Former CBS announcer Phil Simms always seemed a little overwhelmed by the idea of talking intelligently about football games. This wouldn’t have been a problem had it not been the literal definition of his job. Instead, Simms and the countless other broadcasters and ex-players who get paid thousands of dollars to talk about the football in real time have long portrayed the intricacies of NFL strategy as being not only unknowable to the average, dunderheaded football fan but also beyond the comprehension of pretty much anyone alive save the coaches actively involved in the game.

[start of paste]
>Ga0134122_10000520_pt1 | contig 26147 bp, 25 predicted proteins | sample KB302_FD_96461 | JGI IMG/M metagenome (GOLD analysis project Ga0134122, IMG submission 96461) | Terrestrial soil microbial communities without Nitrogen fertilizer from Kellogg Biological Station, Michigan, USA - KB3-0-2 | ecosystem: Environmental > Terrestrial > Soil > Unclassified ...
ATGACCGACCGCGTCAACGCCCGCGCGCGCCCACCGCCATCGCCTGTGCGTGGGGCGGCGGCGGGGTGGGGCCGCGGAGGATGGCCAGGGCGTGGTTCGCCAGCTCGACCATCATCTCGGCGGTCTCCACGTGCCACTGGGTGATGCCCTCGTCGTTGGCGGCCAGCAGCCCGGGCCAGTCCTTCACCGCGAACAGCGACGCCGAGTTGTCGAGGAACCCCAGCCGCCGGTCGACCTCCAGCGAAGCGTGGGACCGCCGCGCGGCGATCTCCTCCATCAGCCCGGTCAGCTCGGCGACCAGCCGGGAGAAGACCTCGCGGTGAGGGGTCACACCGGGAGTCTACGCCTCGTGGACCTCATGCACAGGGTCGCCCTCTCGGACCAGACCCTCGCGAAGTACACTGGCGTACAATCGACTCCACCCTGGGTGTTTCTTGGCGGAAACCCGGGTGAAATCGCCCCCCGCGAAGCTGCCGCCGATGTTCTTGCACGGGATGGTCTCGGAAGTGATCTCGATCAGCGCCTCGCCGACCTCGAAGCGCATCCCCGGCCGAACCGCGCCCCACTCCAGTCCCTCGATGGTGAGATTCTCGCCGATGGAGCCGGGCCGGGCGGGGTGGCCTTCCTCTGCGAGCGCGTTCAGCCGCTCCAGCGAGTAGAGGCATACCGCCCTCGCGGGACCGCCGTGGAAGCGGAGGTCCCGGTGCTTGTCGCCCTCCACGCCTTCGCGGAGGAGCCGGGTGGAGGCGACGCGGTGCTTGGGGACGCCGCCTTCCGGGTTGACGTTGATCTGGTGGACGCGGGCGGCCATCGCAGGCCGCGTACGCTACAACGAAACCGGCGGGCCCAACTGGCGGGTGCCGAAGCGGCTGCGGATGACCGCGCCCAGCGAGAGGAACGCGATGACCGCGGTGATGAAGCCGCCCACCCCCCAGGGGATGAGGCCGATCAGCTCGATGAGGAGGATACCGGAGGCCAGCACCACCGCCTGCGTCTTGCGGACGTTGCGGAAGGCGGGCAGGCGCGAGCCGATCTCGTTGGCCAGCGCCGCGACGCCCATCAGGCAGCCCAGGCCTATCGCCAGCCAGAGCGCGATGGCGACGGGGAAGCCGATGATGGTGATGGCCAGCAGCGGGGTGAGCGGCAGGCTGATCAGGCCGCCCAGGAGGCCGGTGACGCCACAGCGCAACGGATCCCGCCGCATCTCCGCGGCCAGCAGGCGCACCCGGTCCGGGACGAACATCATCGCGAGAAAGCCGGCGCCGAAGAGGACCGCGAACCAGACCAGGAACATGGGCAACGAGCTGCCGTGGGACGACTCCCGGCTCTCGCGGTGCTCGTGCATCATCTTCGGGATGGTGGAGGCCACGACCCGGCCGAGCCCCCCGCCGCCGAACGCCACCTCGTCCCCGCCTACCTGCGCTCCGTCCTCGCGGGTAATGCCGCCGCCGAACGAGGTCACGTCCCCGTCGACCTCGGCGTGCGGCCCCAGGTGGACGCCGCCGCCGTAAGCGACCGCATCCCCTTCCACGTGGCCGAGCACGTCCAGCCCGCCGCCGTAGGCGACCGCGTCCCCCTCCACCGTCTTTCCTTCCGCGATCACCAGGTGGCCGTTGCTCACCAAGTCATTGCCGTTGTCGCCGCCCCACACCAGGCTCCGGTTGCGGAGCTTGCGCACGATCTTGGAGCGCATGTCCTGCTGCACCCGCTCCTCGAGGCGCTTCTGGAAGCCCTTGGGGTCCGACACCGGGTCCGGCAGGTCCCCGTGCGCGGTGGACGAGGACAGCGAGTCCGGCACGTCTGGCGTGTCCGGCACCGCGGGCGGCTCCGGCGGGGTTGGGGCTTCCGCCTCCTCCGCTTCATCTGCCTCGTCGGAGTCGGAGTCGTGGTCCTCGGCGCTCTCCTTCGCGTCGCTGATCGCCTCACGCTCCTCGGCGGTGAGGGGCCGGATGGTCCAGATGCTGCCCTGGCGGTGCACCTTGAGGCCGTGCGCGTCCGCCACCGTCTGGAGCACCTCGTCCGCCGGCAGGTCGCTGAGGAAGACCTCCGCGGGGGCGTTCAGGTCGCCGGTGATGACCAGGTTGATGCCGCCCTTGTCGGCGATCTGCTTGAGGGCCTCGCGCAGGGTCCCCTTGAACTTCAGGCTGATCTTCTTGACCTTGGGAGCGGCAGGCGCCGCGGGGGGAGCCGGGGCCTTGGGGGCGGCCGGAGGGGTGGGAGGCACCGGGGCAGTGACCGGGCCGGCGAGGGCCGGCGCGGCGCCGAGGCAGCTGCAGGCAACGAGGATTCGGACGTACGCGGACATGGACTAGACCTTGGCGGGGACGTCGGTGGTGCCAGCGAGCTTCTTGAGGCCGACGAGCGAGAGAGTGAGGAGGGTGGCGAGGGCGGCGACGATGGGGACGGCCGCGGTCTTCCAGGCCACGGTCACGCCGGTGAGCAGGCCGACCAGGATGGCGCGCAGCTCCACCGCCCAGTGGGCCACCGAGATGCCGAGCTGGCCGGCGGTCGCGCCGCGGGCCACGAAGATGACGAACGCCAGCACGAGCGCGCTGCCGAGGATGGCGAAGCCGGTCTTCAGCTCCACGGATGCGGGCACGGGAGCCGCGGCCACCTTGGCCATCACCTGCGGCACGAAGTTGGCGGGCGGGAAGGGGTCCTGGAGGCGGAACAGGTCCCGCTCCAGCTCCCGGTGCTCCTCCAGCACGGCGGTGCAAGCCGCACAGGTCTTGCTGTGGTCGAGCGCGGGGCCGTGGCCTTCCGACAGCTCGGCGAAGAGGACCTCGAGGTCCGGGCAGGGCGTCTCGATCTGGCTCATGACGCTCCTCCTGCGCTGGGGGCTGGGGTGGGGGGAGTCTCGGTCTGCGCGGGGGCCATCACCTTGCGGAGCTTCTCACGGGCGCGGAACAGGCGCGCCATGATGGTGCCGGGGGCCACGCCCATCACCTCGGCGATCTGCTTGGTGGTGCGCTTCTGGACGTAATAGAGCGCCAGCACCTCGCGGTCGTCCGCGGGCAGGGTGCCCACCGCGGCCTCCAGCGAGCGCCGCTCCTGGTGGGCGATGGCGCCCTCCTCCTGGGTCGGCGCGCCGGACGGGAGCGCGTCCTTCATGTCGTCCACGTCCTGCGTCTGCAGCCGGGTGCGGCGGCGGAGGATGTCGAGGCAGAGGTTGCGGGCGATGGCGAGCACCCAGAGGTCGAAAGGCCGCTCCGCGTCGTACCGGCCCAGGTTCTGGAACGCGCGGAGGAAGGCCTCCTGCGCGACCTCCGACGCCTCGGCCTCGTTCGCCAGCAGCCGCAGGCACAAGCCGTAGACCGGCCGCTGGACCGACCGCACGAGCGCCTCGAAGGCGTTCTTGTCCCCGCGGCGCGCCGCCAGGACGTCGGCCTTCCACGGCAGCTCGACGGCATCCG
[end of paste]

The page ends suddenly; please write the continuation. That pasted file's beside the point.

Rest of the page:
For a long time – and with only a few exceptions – this broadcaster incompetence has been the name of the NFL color commenting game. Whether it was due to stubborn network loyalty or the NFL vastly underestimating the cognitive abilities of its fans, Simms and his similarly bumbling colleagues never had to answer for their ineptitude. The NFL, a multi-billion dollar enterprise whose business model revolves around televised sporting events, seemed content with the clowns that they trotted out as announcers, refraining from upgrading the televised aspect of those all-important sporting events. In a nationally broadcast example of the Peter principle, Simms seemed likely to announce games until the end of time, infuriating fans all the while.
Then Tony Romo showed up in the booth and blew that shit up.
Read the rest of this post at The Read Option.